Mumbai: Just as Indian automotive manufacturers are curtailing production and struggling with excess inventories, labour unrest is starting to surface at some units.
At least three companies have already declared lockouts at their units in recent weeks. These include tyre makers MRF Ltd and Apollo Tyres Ltd, and auto components maker, Bosch Ltd. The MRF lockout, for two days, followed an alleged suicide by a contract worker. Lockouts at Apollo and Bosch stem from long-simmering issues between management and workers and are continuing.
Facing a sharp downturn in the automotive sector, neither management seems to be in a hurry to agree to the labour union demands.
A lockout or a strike does not only take care of excess inventory problems while reducing operational costs, notes C.S. Venkat Ratnam, an industrial relations expert and dean of the Delhi-based International Management Institute.
Troubled sector: A worker stacks Apollo truck tyres at an outlet in New Delhi. The financial slowdown has hit the automotive manfuacturing industry and companies such as Apollo are facing labour unrest. Amit Bhargava / Bloomberg
“When there is a recession, a lockout has the benefit of having the worker on a leash, keeping the input prices low, while maintaining the output prices,” he says. “With one weapon, you can have three ends met.”
Indeed, says Praveen Sinha, a labour adviser to the German Foundation, “companies are looking at an excuse to go for lockouts these days as they have to cut costs. There’s a slight hint of any disruption and they resort to (a) lockout”.
The foundation acts as an intermediary between unions and managements at German companies in India.
Satish Sharma, chief of India operations at Apollo, which declared a lockout at its Kalamassery unit in Kerala on 6 December, concedes that managements are in a stronger position during a downturn.
“When markets are up and running and you are selling every tyre produced, you take certain things lightly,” he says. “But in times like these, one can have some say.”
Sharma is quick to add that a lockout is never the “natural” choice for a company. “There were cases of violence in the factory premises, forcing us to resort to a lockout,” he claims.
Also See Factory Problems (Graphic)
M.M. Lawrence, secretary general of the Kerala committee of the Centre of Indian Trade Unions, or Citu, the main union at Apollo’s Kalamassery factory, blames the situation on reduced sales of tyres.
“Apollo Tyres, like any other tyre manufacturer, is facing a demand slip owing to the global recession,” Lawrence says. “It has been some time since the management of the company (started) looking at cutting production and relocating some of its machinery to other units. The piling (up) of stock forced the management to go in for a lockout at the cost of the workers.”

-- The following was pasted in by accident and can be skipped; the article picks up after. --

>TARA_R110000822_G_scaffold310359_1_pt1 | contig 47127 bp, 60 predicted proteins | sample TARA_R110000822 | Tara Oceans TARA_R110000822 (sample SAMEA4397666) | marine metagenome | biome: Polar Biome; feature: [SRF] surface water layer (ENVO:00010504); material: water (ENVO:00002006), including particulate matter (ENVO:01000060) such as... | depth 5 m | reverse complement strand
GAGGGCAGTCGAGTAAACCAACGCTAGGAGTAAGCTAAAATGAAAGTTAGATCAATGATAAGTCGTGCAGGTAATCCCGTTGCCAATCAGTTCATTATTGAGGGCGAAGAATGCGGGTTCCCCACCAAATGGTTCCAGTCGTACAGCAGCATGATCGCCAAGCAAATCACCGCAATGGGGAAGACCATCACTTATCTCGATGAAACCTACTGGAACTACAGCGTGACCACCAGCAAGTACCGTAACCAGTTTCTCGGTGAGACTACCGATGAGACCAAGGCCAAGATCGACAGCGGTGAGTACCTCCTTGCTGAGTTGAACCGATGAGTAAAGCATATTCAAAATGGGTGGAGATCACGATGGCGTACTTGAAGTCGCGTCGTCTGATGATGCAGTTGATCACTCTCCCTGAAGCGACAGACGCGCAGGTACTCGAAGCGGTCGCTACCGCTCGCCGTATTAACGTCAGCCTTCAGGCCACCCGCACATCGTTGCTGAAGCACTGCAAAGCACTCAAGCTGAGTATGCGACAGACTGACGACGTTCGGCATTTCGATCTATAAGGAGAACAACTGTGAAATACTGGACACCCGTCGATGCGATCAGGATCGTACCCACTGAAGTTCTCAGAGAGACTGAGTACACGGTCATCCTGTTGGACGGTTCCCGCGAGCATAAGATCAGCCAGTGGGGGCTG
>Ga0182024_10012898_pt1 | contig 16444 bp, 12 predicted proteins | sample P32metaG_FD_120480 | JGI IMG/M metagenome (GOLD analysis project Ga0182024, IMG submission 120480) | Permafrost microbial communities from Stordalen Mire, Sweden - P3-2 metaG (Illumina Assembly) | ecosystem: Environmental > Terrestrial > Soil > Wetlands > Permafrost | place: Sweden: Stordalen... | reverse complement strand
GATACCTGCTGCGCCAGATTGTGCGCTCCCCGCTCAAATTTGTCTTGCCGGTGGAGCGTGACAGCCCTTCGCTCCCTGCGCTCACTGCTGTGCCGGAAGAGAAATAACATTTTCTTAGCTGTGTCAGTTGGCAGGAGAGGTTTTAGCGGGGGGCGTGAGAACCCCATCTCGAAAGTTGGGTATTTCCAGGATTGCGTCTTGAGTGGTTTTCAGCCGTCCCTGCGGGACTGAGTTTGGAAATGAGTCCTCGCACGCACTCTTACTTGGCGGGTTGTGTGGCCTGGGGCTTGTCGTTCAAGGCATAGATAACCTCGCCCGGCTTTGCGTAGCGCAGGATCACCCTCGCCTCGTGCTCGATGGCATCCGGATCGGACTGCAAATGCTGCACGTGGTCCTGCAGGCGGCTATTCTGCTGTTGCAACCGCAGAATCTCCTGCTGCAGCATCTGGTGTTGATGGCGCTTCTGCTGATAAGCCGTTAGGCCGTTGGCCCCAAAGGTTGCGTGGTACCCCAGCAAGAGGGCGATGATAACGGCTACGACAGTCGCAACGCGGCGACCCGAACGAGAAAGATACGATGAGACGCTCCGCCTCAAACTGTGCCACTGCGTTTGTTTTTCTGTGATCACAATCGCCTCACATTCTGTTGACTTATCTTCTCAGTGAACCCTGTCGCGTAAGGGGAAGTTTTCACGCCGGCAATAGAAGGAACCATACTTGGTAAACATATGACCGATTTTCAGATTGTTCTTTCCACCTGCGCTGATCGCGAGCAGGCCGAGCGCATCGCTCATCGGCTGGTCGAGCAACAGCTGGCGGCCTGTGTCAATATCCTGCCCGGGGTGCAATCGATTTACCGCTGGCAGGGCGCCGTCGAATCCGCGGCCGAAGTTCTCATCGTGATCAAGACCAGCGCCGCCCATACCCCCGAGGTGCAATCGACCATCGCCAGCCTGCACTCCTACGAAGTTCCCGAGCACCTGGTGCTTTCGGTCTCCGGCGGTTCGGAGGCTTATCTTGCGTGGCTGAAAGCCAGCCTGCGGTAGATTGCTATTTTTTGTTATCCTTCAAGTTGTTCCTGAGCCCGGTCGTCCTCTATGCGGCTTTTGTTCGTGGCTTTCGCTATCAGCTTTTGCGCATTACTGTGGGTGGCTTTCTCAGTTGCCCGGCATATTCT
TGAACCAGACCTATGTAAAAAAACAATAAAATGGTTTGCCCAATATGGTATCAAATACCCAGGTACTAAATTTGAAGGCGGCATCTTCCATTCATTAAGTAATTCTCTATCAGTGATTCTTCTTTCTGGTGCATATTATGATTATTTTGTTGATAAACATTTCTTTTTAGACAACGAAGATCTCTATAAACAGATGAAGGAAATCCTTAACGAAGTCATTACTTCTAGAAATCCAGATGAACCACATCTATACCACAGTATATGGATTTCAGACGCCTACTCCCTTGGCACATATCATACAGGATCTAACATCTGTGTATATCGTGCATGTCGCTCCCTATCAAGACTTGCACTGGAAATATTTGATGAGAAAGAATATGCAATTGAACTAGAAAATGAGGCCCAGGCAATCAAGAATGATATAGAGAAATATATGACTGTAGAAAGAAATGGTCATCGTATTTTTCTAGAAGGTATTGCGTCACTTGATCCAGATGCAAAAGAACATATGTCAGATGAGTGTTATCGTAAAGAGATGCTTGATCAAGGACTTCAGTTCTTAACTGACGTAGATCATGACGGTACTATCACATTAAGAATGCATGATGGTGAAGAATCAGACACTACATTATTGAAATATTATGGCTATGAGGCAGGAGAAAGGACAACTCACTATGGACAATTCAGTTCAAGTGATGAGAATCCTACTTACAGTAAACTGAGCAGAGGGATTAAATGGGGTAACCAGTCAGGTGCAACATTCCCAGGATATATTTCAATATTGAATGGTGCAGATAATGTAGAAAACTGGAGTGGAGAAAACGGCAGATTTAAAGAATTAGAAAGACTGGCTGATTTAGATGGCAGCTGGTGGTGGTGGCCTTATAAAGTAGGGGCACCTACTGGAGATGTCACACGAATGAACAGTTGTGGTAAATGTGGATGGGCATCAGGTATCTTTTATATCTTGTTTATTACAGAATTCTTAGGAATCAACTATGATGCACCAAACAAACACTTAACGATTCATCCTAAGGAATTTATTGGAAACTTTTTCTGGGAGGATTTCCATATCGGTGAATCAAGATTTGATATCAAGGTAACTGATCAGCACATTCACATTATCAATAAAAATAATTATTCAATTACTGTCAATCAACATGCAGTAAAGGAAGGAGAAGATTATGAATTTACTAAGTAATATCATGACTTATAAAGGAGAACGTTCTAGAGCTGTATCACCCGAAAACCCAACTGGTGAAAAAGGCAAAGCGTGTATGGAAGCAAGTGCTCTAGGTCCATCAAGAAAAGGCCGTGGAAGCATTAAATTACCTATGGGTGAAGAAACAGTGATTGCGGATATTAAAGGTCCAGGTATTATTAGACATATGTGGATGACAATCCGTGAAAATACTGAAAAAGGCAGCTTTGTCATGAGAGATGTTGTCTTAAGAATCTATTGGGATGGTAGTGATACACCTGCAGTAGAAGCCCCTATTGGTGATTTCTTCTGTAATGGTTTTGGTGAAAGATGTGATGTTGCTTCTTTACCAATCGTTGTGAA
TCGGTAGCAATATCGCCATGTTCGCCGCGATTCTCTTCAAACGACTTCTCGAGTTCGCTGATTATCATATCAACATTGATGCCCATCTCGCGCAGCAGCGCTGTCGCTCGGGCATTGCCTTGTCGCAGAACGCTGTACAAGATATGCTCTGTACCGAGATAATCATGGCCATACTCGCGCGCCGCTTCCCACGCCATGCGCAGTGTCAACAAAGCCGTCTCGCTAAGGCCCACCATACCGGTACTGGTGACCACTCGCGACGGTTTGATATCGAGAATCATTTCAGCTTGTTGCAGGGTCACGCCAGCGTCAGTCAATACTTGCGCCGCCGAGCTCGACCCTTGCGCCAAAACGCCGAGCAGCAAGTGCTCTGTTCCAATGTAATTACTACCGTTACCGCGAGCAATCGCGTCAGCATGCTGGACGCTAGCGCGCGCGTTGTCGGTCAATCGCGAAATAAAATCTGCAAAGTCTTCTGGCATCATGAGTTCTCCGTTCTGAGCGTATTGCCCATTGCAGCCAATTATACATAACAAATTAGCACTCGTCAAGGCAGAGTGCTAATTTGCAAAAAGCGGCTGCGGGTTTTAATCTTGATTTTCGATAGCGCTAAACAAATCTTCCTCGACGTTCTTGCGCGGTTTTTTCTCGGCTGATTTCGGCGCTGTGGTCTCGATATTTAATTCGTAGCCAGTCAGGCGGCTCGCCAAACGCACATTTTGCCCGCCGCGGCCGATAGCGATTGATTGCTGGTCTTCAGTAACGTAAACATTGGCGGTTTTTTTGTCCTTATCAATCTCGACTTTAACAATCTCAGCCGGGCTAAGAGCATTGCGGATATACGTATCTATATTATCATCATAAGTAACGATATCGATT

Apollo’s Sharma blames resistance to any kind of productivity-enhancing changes. “Time and again, we have come up with proposals to enhance productivity of the unit as it continues to be one of our costliest plants across the country, with lowest productivity,” he says.
Apollo acquired the unit in 1995 and has increased production from 35 tonnes to 90 tonnes. The company manufactures cross-ply tyres for trucks and jeeps there and employs 1,100. “You can only do so much to have peace and harmony,” Sharma claims. “Having an industrial set-up in the volatile industrial relations climate of Kerala is a challenge in itself.”
Bosch meanwhile declared a lockout at its Jaipur unit on 11 December following a strike that first began on 11 November. Sanjay Chakravorty, spokesperson for the Indian arm of Bosch GmbH, said the economic downturn had led to a sense of insecurity among contract workers. “Had the going been smooth, the company with a deeper pocket would have been more flexible in meeting (the) demands of the workers,” he claims.
Workers in Bosch’s Jaipur factory, one of four and relatively new, have been asking for increases in wages and bonuses as well as re-instatement of interns who were asked to leave after their internship ended.
“We have absorbed them (interns) in the past, but we can’t do that now in (the) face of adverse market conditions,” says Chakravorty. “The demands are unreasonable, hence (we) had to resort to a lockout.”
Another automobile company that saw labour unrest in August is Aurangabad-based Skoda Auto India Pvt. Ltd, the Indian arm of the Czech automaker. “Workers at the Aurangabad factory resisted (the) management’s charter of demands which included increasing productivity, leading to a conflict. The company suspended seven of its regular workers and the matter is in the court,” said Sinha, the German Foundation’s adviser.
“In August this year, a few members of the workers union had disrupted the operative environment in the factory and the same was taken care of by involving the concerned authorities who helped restore law and order. Currently, the matter with the expelled individuals is subjudice and the productivity and output at the factory remains undisturbed,” wrote a spokesman for Skoda.
Ajayan in Kochi contributed to this story.
Graphics by Ahmed Raza Khan / Mint